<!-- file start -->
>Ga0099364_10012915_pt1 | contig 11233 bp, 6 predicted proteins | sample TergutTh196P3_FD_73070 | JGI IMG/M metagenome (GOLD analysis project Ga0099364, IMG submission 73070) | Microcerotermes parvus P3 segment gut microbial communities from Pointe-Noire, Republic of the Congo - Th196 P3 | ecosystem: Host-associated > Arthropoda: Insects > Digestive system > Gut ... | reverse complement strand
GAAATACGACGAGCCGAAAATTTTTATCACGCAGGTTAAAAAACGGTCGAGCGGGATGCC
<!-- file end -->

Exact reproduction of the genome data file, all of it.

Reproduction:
>Ga0099364_10012915_pt1 | contig 11233 bp, 6 predicted proteins | sample TergutTh196P3_FD_73070 | JGI IMG/M metagenome (GOLD analysis project Ga0099364, IMG submission 73070) | Microcerotermes parvus P3 segment gut microbial communities from Pointe-Noire, Republic of the Congo - Th196 P3 | ecosystem: Host-associated > Arthropoda: Insects > Digestive system > Gut ... | reverse complement strand
GAAATACGACGAGCCGAAAATTTTTATCACGCAGGTTAAAAAACGGTCGAGCGGGATGCC